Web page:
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Discussion Starter #1
I'm putting my '12 MTS back together, after doing the 105,000 mile service (not a misprint), and have been seriously thinking about a new MTS. While in Sacramento, on Tuesday, for the Ducati Red Tour, I talked to several folks about servicing the DVT.....and heard NOTHING good. Beside it being a nightmare to work on, there's a small screen in the head, filtering oil for the variable cam mechanism, that needs 'servicing' every 2nd service. AND to get at this bugger, the subframe has to be removed, or the motor removed from the frame. Really? Are you F'ing kidding me??? They are really trying to remove, guys like me, from the equation of owning a new Ducati. At this point, I might start looking for a low mile '14.....
 

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You've done your homework; I doubt that most owners know about the other two oil filters and yes, they are to be cleaned/inspected every 30k km. I have not read the procedure for this yet but I'm sure it's not an easy job.
 

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That sounds bad, but I wonder: How much added labor is this, on top of an already extensive service? IIRC the major service on these bikes already requires substantial disassembly, are we talking an extra hour of labor? On a service that routinely costs 1200-1800 dollars, it may not be that big of a deal.
 

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I wonder if the shops are doing it... I didn't pay extra at 30k or 60k for that and I'd assume if they have to disassemble that much there's be an upcharge.
 

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I wonder if the shops are doing it... I didn't pay extra at 30k or 60k for that and I'd assume if they have to disassemble that much there's be an upcharge.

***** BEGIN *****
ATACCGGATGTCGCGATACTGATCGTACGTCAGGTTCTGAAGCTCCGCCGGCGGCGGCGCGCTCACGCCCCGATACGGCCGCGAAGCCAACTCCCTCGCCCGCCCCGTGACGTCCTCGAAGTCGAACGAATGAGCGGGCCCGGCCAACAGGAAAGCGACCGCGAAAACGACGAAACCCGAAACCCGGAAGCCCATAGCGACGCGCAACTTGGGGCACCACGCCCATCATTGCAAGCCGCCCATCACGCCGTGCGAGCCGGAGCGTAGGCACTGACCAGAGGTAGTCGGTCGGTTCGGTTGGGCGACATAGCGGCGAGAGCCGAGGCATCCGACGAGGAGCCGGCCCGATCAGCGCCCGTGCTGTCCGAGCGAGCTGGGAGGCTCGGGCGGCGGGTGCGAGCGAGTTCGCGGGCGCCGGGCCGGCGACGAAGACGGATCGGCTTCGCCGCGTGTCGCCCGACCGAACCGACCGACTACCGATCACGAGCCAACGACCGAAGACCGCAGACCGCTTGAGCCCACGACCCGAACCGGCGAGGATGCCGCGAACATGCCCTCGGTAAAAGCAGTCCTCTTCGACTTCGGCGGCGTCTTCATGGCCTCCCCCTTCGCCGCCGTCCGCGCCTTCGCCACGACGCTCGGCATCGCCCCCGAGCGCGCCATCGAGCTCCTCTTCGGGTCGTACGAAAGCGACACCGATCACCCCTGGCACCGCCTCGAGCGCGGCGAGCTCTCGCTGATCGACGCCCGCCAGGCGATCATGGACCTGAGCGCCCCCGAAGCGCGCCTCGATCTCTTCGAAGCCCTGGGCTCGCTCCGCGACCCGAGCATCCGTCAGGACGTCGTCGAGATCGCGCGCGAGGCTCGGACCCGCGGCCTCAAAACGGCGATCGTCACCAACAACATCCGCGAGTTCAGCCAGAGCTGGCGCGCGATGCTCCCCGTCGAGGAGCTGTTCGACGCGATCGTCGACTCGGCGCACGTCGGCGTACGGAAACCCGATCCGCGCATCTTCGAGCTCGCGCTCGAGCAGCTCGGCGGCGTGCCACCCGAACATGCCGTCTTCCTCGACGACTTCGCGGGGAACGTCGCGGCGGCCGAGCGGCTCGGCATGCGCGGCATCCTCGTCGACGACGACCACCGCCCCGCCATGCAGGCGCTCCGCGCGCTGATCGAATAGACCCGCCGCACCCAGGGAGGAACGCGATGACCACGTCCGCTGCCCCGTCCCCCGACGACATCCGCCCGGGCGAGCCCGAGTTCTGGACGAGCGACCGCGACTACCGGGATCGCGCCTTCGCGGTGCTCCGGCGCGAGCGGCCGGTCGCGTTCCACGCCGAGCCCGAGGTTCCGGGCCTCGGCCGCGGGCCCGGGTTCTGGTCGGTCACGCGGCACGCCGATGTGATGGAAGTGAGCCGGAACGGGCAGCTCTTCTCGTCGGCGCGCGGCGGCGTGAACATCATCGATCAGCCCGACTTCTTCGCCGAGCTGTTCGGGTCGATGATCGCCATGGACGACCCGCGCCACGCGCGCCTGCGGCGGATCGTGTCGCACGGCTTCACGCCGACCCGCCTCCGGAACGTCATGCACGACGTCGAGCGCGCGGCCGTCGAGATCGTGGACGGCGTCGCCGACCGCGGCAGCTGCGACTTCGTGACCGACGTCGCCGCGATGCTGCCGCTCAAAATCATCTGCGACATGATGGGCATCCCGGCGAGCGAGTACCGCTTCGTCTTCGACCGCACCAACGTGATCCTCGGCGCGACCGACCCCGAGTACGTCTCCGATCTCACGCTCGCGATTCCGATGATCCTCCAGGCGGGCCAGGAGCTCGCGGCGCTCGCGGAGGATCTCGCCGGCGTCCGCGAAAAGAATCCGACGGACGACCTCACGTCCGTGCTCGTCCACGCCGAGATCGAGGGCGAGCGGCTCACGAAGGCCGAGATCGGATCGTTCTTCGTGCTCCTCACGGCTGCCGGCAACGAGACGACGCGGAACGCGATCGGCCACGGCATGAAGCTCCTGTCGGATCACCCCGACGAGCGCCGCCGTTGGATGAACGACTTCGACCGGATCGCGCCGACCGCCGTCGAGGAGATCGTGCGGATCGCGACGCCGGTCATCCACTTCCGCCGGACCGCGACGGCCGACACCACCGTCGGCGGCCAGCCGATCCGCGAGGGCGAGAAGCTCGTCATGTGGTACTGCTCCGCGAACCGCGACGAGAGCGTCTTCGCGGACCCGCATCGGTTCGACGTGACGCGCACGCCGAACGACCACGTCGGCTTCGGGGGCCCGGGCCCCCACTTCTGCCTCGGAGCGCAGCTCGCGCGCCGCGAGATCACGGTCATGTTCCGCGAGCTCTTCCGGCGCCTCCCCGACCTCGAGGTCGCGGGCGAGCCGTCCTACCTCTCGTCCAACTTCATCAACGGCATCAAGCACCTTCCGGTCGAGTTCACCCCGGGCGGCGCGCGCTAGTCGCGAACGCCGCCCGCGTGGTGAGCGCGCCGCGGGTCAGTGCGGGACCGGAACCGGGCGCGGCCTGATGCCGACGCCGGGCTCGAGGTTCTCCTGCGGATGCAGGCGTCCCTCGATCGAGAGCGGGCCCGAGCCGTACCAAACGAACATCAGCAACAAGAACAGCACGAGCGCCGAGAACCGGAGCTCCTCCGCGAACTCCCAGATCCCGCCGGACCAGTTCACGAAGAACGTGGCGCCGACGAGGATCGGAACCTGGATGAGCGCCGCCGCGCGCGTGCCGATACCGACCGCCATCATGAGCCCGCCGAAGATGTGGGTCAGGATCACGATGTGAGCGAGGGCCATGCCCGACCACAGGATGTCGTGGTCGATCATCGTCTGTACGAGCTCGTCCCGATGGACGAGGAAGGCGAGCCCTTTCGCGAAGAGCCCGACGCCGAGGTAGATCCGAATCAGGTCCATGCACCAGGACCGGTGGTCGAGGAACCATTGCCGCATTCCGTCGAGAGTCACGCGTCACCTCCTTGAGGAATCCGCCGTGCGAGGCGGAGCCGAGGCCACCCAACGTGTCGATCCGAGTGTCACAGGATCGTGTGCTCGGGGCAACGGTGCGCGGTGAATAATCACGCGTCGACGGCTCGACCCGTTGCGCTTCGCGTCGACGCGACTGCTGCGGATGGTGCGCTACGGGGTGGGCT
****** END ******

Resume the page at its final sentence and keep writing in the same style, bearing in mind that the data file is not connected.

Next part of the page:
Probably not..... There are lots of shops that don't change fuel filters, although they do charge for it......
 

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Discussion Starter #6
OK, I just checked the diagrams and there is two (2) small 'oil filters' on either side of the head. The filters are held in place by a bolt. Having done my valves numerous times, engine removal or sub-frame removal is the only way to get to them. Stellar design! Since I do a major service every year (this years service was over due, as I rode 18,000+ miles), this would be a major PIA!!! Hmmm.....
 

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snip
I talked to several folks about servicing the DVT.....and heard NOTHING good. Beside it being a nightmare to work on, there's a small screen in the head, filtering oil for the variable cam mechanism, that needs 'servicing' every 2nd service. AND to get at this bugger, the subframe has to be removed, or the motor removed from the frame. Really? Are you F'ing kidding me??? They are really trying to remove, guys like me, from the equation of owning a new Ducati.